U.S. Sen. Lindsey Graham and three GOP Senate allies backed legislation Tuesday that would hamper President Barack Obama’s effort to move terror suspects out of Guantanamo Bay for the next two years, a proposal that would prevent the Navy’s brig in Hanahan from housing any detainees for the rest of his presidency.
“I think it will pass,” Graham said Tuesday of the effort. But he added “I don’t think the president will sign it.”
The bill, introduced by Sen. Kelly Ayotte, R-N.H., would suspend international transfers of high and medium risk detainees, and extend the current prohibition on transfers to the U.S., among other restrictions.
Obama has pledged to close the U.S. terrorist detainee holding site at Guantanamo Bay, Cuba. Sporadic news stories have suggested the Naval Consolidated Brig in Hanahan as an alternative holding site since it has held terror suspects before.
In a Washington press conference, supporters of the bill cited the terrorist attacks in Paris for keeping the status quo.
“We’re putting a two-year ‘time-out,’” Graham, R-S.C., said, including on making high-and-medium-threat inmate transfers to other countries.
Graham and Ayotte, along with Armed Services Committee Chairman John McCain, R-Ariz., and Intelligence panel chairman Richard Burr, R-N.C., backed the effort. All four have been critical of the administration’s desire to shutter Guantanamo. There are currently 127 inmates at the site.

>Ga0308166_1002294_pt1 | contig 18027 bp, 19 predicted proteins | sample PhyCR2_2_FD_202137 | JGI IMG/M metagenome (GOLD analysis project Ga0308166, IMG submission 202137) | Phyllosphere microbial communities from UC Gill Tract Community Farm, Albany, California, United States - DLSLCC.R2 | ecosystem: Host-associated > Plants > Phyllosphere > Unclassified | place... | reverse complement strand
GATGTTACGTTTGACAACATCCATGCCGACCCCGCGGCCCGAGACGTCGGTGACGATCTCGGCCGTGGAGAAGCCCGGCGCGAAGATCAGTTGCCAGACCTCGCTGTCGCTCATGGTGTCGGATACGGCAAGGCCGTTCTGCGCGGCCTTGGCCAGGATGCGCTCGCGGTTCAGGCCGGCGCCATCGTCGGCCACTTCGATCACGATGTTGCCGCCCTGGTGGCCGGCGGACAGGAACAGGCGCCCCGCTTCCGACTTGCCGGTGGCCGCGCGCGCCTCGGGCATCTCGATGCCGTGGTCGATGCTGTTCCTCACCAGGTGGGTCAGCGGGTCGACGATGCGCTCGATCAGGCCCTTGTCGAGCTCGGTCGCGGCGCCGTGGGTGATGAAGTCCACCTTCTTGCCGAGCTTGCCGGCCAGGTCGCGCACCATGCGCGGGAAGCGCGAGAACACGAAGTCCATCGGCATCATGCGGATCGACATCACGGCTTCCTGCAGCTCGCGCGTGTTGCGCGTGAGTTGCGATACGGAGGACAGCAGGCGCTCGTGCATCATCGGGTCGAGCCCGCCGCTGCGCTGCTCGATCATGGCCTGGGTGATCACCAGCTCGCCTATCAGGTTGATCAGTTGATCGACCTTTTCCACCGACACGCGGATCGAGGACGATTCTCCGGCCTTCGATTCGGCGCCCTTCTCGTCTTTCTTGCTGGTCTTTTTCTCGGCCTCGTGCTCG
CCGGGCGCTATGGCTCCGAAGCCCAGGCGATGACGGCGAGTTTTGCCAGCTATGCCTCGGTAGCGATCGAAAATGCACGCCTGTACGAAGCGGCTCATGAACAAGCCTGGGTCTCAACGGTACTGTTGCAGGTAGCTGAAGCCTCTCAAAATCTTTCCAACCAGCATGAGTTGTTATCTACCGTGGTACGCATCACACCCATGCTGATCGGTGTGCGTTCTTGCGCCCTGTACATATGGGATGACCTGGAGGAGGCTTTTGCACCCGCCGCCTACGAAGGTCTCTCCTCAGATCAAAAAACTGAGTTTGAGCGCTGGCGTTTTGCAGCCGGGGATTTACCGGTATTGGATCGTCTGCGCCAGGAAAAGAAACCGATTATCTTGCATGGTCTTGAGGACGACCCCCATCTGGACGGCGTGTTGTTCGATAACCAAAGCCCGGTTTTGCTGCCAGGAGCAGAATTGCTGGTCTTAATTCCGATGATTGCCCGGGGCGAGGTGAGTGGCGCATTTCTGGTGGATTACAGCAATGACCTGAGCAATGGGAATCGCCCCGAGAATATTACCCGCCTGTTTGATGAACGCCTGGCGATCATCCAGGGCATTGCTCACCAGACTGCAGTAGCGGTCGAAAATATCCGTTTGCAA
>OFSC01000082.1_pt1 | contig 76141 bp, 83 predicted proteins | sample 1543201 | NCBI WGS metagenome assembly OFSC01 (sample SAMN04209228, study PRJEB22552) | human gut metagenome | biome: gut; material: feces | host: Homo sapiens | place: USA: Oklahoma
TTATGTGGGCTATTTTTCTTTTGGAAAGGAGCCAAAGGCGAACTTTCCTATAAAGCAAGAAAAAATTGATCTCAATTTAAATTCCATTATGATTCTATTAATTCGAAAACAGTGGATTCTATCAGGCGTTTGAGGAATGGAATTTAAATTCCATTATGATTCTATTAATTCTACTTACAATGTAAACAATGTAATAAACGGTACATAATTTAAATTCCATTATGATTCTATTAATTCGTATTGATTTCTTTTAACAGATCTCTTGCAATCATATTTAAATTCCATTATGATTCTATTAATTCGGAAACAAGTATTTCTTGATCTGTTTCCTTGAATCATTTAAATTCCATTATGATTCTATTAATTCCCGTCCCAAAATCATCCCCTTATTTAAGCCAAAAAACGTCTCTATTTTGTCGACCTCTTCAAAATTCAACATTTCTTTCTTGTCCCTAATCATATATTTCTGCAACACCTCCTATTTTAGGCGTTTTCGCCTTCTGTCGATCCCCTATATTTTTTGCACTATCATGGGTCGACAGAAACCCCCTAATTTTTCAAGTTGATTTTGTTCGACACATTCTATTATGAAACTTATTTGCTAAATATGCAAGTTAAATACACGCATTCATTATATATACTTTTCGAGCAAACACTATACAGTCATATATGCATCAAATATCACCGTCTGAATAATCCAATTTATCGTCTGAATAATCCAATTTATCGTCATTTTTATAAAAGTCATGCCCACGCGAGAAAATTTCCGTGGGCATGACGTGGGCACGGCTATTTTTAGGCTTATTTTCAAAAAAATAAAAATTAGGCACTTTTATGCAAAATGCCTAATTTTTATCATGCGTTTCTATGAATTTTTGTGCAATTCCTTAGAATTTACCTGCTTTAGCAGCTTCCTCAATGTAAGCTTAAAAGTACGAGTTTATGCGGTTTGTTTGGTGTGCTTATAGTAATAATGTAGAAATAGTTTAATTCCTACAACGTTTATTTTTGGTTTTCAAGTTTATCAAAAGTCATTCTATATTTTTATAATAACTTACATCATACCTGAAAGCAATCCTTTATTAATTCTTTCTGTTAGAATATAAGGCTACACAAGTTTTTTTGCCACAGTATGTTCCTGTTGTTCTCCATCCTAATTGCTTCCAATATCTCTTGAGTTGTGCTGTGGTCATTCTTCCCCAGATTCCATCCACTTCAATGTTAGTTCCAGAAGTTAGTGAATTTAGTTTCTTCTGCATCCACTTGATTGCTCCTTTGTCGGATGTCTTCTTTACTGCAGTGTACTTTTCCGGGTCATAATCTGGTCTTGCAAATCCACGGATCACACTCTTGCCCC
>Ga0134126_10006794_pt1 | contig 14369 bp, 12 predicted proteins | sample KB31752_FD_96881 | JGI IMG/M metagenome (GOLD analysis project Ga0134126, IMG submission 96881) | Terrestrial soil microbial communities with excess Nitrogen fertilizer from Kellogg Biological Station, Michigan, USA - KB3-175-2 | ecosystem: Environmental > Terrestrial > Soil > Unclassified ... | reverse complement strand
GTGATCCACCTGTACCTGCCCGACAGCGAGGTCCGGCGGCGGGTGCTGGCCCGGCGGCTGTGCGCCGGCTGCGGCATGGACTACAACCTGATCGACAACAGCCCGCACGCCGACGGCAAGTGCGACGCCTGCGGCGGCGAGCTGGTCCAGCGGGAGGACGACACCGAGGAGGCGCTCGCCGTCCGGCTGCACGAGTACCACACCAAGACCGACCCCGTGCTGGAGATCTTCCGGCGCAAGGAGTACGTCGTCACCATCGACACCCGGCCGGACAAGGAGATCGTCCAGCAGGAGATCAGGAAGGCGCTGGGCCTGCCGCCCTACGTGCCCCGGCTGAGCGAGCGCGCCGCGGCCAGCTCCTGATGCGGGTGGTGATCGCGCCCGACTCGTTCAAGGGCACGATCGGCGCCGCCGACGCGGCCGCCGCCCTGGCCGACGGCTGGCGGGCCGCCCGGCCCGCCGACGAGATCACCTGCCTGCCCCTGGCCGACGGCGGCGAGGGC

The legislation would bar transfers to Yemen for two years, suspend the transfer of high- or medium-risk terror suspects for the same period and repeal current law that has allowed the administration to transfer prisoners to foreign countries and reduce the population at Guantanamo.
The bill would prohibit transfers of terror suspects to foreign countries if there has been a confirmed case where an individual was transferred from Guantanamo and engaged in any terrorist activity.
The administration has been transferring detainees cleared for movement to other countries. Five men who were held for a dozen years without charge at Guantanamo were sent to the Central Asian nation of Kazakhstan for resettlement in late December.
Nearly 30 prisoners were resettled last year as part of Obama’s renewed push to close the detention center.
The administration is widely expected to object to the legislation. At the White House, spokesman Josh Earnest said lawmakers in both parties “have put in place obstacles that have made it very difficult for the president to succeed in the goal that he has laid out to close the prison at Guantanamo Bay.”
The Associated Press contributed to this report. Reach Schuyler Kropf at 937-5551